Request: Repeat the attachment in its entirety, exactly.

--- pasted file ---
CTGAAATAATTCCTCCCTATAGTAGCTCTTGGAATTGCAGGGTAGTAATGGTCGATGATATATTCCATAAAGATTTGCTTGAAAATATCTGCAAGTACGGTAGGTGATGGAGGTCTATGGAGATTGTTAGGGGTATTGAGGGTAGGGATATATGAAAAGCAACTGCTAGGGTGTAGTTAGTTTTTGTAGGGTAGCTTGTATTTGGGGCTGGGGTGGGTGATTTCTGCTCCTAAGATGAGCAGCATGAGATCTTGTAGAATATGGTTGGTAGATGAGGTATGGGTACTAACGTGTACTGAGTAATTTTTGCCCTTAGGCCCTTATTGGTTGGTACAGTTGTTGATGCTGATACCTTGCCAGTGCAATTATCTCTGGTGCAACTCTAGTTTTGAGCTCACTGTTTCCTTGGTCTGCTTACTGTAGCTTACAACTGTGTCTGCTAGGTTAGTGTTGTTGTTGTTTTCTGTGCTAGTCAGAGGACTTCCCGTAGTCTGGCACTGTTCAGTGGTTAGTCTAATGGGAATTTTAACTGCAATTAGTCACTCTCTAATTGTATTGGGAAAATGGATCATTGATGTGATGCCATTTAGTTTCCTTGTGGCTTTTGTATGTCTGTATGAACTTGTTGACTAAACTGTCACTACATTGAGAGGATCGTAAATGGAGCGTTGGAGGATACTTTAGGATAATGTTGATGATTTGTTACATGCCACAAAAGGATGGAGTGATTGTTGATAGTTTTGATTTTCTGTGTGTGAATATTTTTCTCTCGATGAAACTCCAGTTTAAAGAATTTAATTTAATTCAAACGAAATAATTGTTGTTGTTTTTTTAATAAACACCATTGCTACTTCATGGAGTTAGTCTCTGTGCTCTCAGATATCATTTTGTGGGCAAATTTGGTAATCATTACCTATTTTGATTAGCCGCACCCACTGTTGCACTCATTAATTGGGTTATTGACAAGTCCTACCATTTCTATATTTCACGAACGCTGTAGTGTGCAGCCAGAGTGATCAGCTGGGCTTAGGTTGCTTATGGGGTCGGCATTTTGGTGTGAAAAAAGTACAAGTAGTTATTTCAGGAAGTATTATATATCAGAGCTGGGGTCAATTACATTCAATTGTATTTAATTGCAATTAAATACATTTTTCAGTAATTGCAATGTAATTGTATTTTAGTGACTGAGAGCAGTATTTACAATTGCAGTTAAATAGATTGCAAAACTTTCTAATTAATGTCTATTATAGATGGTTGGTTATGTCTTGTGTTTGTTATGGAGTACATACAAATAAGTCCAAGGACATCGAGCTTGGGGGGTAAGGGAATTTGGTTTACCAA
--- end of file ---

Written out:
CTGAAATAATTCCTCCCTATAGTAGCTCTTGGAATTGCAGGGTAGTAATGGTCGATGATATATTCCATAAAGATTTGCTTGAAAATATCTGCAAGTACGGTAGGTGATGGAGGTCTATGGAGATTGTTAGGGGTATTGAGGGTAGGGATATATGAAAAGCAACTGCTAGGGTGTAGTTAGTTTTTGTAGGGTAGCTTGTATTTGGGGCTGGGGTGGGTGATTTCTGCTCCTAAGATGAGCAGCATGAGATCTTGTAGAATATGGTTGGTAGATGAGGTATGGGTACTAACGTGTACTGAGTAATTTTTGCCCTTAGGCCCTTATTGGTTGGTACAGTTGTTGATGCTGATACCTTGCCAGTGCAATTATCTCTGGTGCAACTCTAGTTTTGAGCTCACTGTTTCCTTGGTCTGCTTACTGTAGCTTACAACTGTGTCTGCTAGGTTAGTGTTGTTGTTGTTTTCTGTGCTAGTCAGAGGACTTCCCGTAGTCTGGCACTGTTCAGTGGTTAGTCTAATGGGAATTTTAACTGCAATTAGTCACTCTCTAATTGTATTGGGAAAATGGATCATTGATGTGATGCCATTTAGTTTCCTTGTGGCTTTTGTATGTCTGTATGAACTTGTTGACTAAACTGTCACTACATTGAGAGGATCGTAAATGGAGCGTTGGAGGATACTTTAGGATAATGTTGATGATTTGTTACATGCCACAAAAGGATGGAGTGATTGTTGATAGTTTTGATTTTCTGTGTGTGAATATTTTTCTCTCGATGAAACTCCAGTTTAAAGAATTTAATTTAATTCAAACGAAATAATTGTTGTTGTTTTTTTAATAAACACCATTGCTACTTCATGGAGTTAGTCTCTGTGCTCTCAGATATCATTTTGTGGGCAAATTTGGTAATCATTACCTATTTTGATTAGCCGCACCCACTGTTGCACTCATTAATTGGGTTATTGACAAGTCCTACCATTTCTATATTTCACGAACGCTGTAGTGTGCAGCCAGAGTGATCAGCTGGGCTTAGGTTGCTTATGGGGTCGGCATTTTGGTGTGAAAAAAGTACAAGTAGTTATTTCAGGAAGTATTATATATCAGAGCTGGGGTCAATTACATTCAATTGTATTTAATTGCAATTAAATACATTTTTCAGTAATTGCAATGTAATTGTATTTTAGTGACTGAGAGCAGTATTTACAATTGCAGTTAAATAGATTGCAAAACTTTCTAATTAATGTCTATTATAGATGGTTGGTTATGTCTTGTGTTTGTTATGGAGTACATACAAATAAGTCCAAGGACATCGAGCTTGGGGGGTAAGGGAATTTGGTTTACCAA